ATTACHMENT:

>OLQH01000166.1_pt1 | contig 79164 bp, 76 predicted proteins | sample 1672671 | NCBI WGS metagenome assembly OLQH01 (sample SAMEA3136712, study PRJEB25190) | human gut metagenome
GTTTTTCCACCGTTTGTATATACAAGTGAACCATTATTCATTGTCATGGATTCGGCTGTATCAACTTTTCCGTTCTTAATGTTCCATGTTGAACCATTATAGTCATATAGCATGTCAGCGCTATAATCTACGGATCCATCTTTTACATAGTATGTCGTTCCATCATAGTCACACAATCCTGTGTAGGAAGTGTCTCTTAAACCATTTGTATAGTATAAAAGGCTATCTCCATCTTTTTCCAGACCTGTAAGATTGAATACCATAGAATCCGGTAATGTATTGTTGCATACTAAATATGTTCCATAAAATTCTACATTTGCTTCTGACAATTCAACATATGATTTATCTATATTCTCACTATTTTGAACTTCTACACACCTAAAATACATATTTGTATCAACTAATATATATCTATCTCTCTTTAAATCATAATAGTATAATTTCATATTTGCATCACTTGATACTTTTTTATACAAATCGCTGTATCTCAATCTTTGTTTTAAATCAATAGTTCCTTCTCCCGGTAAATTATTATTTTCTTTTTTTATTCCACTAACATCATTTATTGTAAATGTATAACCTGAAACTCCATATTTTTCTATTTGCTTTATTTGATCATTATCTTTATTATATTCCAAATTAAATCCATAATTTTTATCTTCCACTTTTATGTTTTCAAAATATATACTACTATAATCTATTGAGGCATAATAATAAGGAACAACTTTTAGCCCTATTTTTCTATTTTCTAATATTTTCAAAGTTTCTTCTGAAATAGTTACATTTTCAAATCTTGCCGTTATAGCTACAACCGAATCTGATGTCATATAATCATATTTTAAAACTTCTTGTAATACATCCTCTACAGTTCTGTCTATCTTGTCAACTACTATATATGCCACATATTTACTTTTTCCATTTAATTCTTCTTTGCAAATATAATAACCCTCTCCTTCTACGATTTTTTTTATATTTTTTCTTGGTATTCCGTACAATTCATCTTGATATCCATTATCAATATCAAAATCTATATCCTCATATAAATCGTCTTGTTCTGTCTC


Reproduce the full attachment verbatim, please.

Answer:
>OLQH01000166.1_pt1 | contig 79164 bp, 76 predicted proteins | sample 1672671 | NCBI WGS metagenome assembly OLQH01 (sample SAMEA3136712, study PRJEB25190) | human gut metagenome
GTTTTTCCACCGTTTGTATATACAAGTGAACCATTATTCATTGTCATGGATTCGGCTGTATCAACTTTTCCGTTCTTAATGTTCCATGTTGAACCATTATAGTCATATAGCATGTCAGCGCTATAATCTACGGATCCATCTTTTACATAGTATGTCGTTCCATCATAGTCACACAATCCTGTGTAGGAAGTGTCTCTTAAACCATTTGTATAGTATAAAAGGCTATCTCCATCTTTTTCCAGACCTGTAAGATTGAATACCATAGAATCCGGTAATGTATTGTTGCATACTAAATATGTTCCATAAAATTCTACATTTGCTTCTGACAATTCAACATATGATTTATCTATATTCTCACTATTTTGAACTTCTACACACCTAAAATACATATTTGTATCAACTAATATATATCTATCTCTCTTTAAATCATAATAGTATAATTTCATATTTGCATCACTTGATACTTTTTTATACAAATCGCTGTATCTCAATCTTTGTTTTAAATCAATAGTTCCTTCTCCCGGTAAATTATTATTTTCTTTTTTTATTCCACTAACATCATTTATTGTAAATGTATAACCTGAAACTCCATATTTTTCTATTTGCTTTATTTGATCATTATCTTTATTATATTCCAAATTAAATCCATAATTTTTATCTTCCACTTTTATGTTTTCAAAATATATACTACTATAATCTATTGAGGCATAATAATAAGGAACAACTTTTAGCCCTATTTTTCTATTTTCTAATATTTTCAAAGTTTCTTCTGAAATAGTTACATTTTCAAATCTTGCCGTTATAGCTACAACCGAATCTGATGTCATATAATCATATTTTAAAACTTCTTGTAATACATCCTCTACAGTTCTGTCTATCTTGTCAACTACTATATATGCCACATATTTACTTTTTCCATTTAATTCTTCTTTGCAAATATAATAACCCTCTCCTTCTACGATTTTTTTTATATTTTTTCTTGGTATTCCGTACAATTCATCTTGATATCCATTATCAATATCAAAATCTATATCCTCATATAAATCGTCTTGTTCTGTCTC